The Detroit Tigers unlocked a sense of normalcy again in their bullpen Thursday when the organization activated right-handed reliever Buck Farmer from the 10-day injured list.
He has been sidelined since sustaining a left groin strain Aug. 9. The Tigers shipped him to the alternate training site in Toledo the next day for a brief rehabilitation stint with the reserve squad. He tossed 15 pitches in a simulated game Wednesday and on Friday said he feels healthy.
A lot has changed since his departure, specifically a nine-game losing streak that has brought a somber air to the clubhouse at times.
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“I can feel the clubhouse, it’s not exactly the same,” said Farmer, who returns to a team with a 9-14 record. “Just because you don’t want to go out and lose eight (games), or whatever, in a row. … We have a group thread, text-wise, and the spirits are still there.”
Once Farmer went to the injured list, manager Ron Gardenhire was forced to adjust his bullpen roles. He used a mix of left-hander Gregory Soto and righties Jose Cisnero and Bryan Garcia in a variety of roles — less to lock down games and more to weather an ailing starting rotation.
Receiving Farmer from Toledo should let those relievers return to their usual roles and boost their performances.
“It helps a lot when guys have their set roles, innings that they can prepare both mentally and physically for,” Farmer said Friday. “Hopefully, moving forward, we’re able to start stringing some things together and get guys back to throwing up zeros.
“And get the bullpen back to just being a great contributing factor for us.”
Two days before getting injured, Farmer gave up two runs in the eighth on one out before Gardenhire replaced him. That struggle sparked an implosion by the back end of the bullpen; he and closer Joe Jimenez blew a five-run lead and forced extra innings in Pittsburgh, though the Tigers eventually won in 11 innings.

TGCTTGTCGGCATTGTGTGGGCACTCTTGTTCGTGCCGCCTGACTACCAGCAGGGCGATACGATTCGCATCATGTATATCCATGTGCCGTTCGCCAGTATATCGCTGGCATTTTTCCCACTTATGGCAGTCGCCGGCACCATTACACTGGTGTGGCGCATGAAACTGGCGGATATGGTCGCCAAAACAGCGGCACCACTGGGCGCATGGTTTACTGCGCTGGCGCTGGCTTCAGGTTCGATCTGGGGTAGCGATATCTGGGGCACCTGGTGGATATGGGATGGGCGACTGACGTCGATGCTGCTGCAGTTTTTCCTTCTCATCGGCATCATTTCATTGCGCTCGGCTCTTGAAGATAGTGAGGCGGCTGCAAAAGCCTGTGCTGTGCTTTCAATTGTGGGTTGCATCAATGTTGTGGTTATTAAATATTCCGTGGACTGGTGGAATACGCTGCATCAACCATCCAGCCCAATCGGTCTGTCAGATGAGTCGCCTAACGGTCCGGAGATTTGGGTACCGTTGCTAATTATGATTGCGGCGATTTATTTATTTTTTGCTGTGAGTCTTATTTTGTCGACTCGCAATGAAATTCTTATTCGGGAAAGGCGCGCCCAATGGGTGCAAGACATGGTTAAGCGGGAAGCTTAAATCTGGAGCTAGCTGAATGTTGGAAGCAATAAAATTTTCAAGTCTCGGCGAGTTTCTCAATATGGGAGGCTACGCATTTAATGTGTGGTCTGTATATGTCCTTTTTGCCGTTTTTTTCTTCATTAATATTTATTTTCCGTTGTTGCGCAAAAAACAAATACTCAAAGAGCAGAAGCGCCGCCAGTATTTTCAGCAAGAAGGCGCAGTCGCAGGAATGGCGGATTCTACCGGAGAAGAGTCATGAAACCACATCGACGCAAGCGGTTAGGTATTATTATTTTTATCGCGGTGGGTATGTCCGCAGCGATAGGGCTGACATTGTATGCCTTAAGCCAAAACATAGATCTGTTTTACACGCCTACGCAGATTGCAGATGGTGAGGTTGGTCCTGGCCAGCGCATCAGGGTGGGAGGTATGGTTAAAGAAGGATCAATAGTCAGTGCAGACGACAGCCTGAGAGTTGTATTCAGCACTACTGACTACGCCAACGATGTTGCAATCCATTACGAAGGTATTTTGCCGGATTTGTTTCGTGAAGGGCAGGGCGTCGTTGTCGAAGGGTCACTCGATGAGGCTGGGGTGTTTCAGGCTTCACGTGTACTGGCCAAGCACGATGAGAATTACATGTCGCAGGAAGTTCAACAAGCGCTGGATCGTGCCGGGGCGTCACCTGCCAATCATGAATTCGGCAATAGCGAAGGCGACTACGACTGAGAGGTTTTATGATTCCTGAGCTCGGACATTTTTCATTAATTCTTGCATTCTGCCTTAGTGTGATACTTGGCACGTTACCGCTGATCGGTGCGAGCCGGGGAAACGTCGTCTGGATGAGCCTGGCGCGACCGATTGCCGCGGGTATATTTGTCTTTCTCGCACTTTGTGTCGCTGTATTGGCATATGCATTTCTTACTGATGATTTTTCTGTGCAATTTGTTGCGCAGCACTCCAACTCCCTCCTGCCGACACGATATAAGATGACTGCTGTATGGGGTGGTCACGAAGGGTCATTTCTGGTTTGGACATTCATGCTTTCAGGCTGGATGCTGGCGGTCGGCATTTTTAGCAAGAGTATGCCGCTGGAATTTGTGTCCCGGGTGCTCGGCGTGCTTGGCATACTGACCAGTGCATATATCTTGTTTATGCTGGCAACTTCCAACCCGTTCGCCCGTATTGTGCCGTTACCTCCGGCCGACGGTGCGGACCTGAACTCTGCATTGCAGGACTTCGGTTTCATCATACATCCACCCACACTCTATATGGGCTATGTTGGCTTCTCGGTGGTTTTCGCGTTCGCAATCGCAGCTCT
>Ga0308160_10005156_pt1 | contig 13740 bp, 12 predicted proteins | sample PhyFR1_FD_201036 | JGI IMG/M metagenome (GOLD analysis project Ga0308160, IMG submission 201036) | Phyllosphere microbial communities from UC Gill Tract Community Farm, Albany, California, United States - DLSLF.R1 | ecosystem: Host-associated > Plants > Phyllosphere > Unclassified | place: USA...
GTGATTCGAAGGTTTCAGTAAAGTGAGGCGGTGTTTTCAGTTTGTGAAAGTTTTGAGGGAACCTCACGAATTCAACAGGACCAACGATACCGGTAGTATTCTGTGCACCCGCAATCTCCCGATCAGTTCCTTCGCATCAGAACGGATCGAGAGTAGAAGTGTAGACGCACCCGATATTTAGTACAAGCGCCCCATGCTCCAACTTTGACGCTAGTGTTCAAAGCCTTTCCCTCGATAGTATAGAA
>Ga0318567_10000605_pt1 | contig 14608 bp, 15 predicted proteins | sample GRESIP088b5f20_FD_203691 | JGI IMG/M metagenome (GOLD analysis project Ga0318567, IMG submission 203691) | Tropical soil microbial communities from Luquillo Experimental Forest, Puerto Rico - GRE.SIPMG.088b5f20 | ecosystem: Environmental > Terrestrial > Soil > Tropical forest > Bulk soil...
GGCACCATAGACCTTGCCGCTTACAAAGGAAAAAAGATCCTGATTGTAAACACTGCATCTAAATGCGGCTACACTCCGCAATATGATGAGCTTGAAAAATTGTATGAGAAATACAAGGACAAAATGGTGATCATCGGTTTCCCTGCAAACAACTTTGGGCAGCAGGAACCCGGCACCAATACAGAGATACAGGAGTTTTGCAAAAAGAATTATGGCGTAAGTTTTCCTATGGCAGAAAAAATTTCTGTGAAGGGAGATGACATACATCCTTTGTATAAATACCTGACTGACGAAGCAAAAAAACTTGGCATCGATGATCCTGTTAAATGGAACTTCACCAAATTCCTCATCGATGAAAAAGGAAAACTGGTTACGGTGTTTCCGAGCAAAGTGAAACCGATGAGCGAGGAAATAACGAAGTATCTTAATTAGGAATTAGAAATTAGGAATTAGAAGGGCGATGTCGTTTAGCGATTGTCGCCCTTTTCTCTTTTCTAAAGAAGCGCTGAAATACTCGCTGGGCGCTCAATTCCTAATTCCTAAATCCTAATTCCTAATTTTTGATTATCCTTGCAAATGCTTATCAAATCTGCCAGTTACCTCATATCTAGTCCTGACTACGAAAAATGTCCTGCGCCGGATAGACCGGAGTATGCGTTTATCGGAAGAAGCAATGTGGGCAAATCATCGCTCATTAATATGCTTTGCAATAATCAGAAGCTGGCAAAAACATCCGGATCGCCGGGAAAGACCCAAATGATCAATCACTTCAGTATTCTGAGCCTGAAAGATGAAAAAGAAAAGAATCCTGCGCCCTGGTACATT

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Other than that outing, Farmer has been dominant for the Tigers — his six other appearances have been scoreless with only one hit and two walks allowed over six innings.
Farmer’s success in the setup role dates back to 2019.
“He’s been good, starting last year and taking over that role,” Gardenhire said Thursday. “He’s been as good as anybody. I mean, he’s got a changeup that’s as good as you’re gonna see, and his fastball is in the mid-90s now. He’s really made himself into a product.
“He made himself a name, and it’s nice to have him back, I can tell you that.”
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His early season success also played well off the work of Soto, who succeeded in the seventh inning with his 100 mph fastball.
After Soto pounded the strike zone with his fastball, Farmer entered with a nifty combination of his fastball (51.5%) and changeup (40.8%). The formula got the ball to Jimenez with a lead in the ninth multiple times over the season’s first two weeks.
But the 25-year-old Soto stumbled while Farmer was out. (Though in Soto’s defense, neither the Tigers’ bats nor their starters have been good enough to hand leads off to the bullpen in that span.)
He gave up four earned runs without recording an out in the eighth inning of Tuesday’s 10-4 loss. The next day — pitching in the eighth again, this time in a tie game — he allowed solo homers to Jose Abreu and Edwin Encarnacion, sending the Tigers to a 5-3 loss in Casey Mize’s MLB debut.
“That first home run Abreu hit, goodness gracious, that ball was like 98 mph and shoulder high,” Gardenhire said. “And then he made a mistake pitch to Encarnacion. We thought if he had just thrown another slider, he probably got him out.”
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Gardenhire noticed Soto’s frustration, so he met with him in the training room for a chat. He told him: “Son, you’re throwing the ball great. It’s gonna happen. You just got to live with it.”
Soto opened the season with 10⅓ scoreless innings, pushing the Tigers to try “to make him into something,” Gardenhire said. He added that the team believes Soto’s struggles in 2020 will pay dividends for years.
Having Farmer back in the bullpen should further assist his development.
“Buck brings a lot to the table,” Gardenhire said. “He’s our setup guy, and this allows us to get these other guys in the right situations where we think they’ll do best.”
Carson Fulmer cut
To make room for Farmer, the Tigers designed right-handed reliever Carson Fulmer for assignment. Because the former first-round pick (No. 8 overall in 2015) is out of options, he must clear waivers before returning to Toledo.
In 6⅔ innings, the early season waiver addition from the Chicago White Sox allowed five runs on eight hits and three walks.
Evan Petzold is a sports reporting intern at the Detroit Free Press. Contact him at firstname.lastname@example.org or follow him on Twitter @EvanPetzold.